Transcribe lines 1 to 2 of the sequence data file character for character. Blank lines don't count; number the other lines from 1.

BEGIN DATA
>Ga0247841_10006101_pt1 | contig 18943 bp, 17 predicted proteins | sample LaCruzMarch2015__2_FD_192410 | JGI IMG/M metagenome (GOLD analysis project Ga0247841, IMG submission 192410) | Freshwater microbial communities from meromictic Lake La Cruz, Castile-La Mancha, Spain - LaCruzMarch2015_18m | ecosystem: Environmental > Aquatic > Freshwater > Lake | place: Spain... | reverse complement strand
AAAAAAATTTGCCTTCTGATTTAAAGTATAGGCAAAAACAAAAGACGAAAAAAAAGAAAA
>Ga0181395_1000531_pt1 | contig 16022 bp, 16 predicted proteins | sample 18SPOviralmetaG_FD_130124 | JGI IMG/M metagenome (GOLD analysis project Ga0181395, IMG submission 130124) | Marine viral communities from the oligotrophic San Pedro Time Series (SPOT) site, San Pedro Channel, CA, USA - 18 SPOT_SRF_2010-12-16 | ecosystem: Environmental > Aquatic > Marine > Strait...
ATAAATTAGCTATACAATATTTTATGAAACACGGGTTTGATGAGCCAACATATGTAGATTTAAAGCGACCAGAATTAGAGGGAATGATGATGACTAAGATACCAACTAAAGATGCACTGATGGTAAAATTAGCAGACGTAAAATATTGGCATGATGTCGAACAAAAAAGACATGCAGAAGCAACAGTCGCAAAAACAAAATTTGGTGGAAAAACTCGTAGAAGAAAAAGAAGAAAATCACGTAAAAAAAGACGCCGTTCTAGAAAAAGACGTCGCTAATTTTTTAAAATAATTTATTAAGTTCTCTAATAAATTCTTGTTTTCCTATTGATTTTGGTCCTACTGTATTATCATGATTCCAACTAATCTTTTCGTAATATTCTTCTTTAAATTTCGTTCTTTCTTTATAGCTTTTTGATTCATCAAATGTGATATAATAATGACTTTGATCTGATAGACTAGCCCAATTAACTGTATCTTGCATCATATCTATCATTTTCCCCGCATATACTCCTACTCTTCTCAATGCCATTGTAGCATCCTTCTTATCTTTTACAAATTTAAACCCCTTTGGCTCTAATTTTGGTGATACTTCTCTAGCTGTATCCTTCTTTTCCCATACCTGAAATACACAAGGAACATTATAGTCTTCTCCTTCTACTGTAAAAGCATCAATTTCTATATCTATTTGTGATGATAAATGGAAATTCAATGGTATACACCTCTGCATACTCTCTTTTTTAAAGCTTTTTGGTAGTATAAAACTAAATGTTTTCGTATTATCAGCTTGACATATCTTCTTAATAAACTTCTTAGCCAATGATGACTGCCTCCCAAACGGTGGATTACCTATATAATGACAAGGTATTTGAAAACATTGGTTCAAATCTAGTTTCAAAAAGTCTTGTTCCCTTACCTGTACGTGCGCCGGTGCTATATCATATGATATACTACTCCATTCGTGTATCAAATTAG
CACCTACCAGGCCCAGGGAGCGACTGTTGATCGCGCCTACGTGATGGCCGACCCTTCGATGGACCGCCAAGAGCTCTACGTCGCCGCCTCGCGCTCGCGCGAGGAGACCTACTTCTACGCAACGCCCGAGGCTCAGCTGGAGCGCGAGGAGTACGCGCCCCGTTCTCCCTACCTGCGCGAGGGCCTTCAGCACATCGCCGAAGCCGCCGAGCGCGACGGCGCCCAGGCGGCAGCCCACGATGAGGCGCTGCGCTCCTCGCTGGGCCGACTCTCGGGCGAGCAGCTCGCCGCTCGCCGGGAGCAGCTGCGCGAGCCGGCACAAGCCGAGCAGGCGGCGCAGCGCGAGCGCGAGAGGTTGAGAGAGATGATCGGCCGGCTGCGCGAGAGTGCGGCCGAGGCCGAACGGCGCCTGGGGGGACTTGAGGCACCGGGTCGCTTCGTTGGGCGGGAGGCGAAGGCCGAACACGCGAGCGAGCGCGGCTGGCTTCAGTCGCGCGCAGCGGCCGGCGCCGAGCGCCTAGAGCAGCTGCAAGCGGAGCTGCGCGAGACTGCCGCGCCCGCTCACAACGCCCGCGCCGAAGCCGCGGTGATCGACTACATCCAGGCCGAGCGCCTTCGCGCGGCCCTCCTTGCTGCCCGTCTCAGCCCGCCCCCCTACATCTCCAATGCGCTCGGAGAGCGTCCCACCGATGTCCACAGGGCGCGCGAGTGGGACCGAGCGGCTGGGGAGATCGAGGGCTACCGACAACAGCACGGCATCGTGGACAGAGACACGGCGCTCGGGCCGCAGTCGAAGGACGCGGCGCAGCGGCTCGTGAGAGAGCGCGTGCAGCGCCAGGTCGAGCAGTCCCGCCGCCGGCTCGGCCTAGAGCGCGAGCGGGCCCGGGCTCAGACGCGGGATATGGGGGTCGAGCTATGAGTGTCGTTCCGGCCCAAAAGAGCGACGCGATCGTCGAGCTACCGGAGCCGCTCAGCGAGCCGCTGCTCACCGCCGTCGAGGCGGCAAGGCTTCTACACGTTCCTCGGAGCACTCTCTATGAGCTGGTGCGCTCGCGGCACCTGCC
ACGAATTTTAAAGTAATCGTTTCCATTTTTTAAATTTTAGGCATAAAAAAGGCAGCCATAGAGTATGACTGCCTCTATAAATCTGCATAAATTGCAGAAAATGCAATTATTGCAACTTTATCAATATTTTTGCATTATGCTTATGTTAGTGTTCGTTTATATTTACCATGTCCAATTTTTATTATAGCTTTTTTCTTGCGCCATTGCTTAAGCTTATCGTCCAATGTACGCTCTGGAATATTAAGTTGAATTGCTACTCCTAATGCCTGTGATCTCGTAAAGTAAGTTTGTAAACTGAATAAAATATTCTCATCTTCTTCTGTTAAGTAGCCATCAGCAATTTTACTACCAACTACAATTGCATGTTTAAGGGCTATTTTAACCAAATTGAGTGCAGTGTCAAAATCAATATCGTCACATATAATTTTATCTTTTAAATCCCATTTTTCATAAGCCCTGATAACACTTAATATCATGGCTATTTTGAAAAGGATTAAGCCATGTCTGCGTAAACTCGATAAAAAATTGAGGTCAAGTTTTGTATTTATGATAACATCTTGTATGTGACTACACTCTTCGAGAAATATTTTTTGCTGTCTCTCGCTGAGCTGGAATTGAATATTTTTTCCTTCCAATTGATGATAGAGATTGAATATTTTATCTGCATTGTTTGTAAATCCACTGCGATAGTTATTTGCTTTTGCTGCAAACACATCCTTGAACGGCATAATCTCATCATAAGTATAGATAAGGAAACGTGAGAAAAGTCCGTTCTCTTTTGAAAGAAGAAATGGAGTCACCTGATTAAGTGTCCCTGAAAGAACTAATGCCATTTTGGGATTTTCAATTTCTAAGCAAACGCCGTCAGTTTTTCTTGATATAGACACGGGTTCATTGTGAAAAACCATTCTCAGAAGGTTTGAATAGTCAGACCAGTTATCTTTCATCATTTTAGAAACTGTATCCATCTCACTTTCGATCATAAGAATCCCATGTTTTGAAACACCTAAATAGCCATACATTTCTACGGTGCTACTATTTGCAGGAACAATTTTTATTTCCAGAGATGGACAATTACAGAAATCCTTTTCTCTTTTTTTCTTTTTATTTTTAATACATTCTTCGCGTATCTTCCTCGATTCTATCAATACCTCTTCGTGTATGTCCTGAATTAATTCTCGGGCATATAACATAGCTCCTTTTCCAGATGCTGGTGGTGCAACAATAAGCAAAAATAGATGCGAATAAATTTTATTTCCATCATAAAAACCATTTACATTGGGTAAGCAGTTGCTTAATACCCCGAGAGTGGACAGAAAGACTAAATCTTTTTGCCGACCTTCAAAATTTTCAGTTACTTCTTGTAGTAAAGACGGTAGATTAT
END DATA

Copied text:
>Ga0247841_10006101_pt1 | contig 18943 bp, 17 predicted proteins | sample LaCruzMarch2015__2_FD_192410 | JGI IMG/M metagenome (GOLD analysis project Ga0247841, IMG submission 192410) | Freshwater microbial communities from meromictic Lake La Cruz, Castile-La Mancha, Spain - LaCruzMarch2015_18m | ecosystem: Environmental > Aquatic > Freshwater > Lake | place: Spain... | reverse complement strand
AAAAAAATTTGCCTTCTGATTTAAAGTATAGGCAAAAACAAAAGACGAAAAAAAAGAAAA